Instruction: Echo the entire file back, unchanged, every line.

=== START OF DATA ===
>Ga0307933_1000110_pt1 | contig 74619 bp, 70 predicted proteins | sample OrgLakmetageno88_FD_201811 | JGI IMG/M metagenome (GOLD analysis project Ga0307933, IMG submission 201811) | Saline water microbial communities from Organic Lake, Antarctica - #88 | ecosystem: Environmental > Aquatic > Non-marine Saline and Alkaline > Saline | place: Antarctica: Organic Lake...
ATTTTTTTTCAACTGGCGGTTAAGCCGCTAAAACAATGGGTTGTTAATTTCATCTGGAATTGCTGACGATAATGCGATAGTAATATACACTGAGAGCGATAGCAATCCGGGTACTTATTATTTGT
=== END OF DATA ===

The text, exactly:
>Ga0307933_1000110_pt1 | contig 74619 bp, 70 predicted proteins | sample OrgLakmetageno88_FD_201811 | JGI IMG/M metagenome (GOLD analysis project Ga0307933, IMG submission 201811) | Saline water microbial communities from Organic Lake, Antarctica - #88 | ecosystem: Environmental > Aquatic > Non-marine Saline and Alkaline > Saline | place: Antarctica: Organic Lake...
ATTTTTTTTCAACTGGCGGTTAAGCCGCTAAAACAATGGGTTGTTAATTTCATCTGGAATTGCTGACGATAATGCGATAGTAATATACACTGAGAGCGATAGCAATCCGGGTACTTATTATTTGT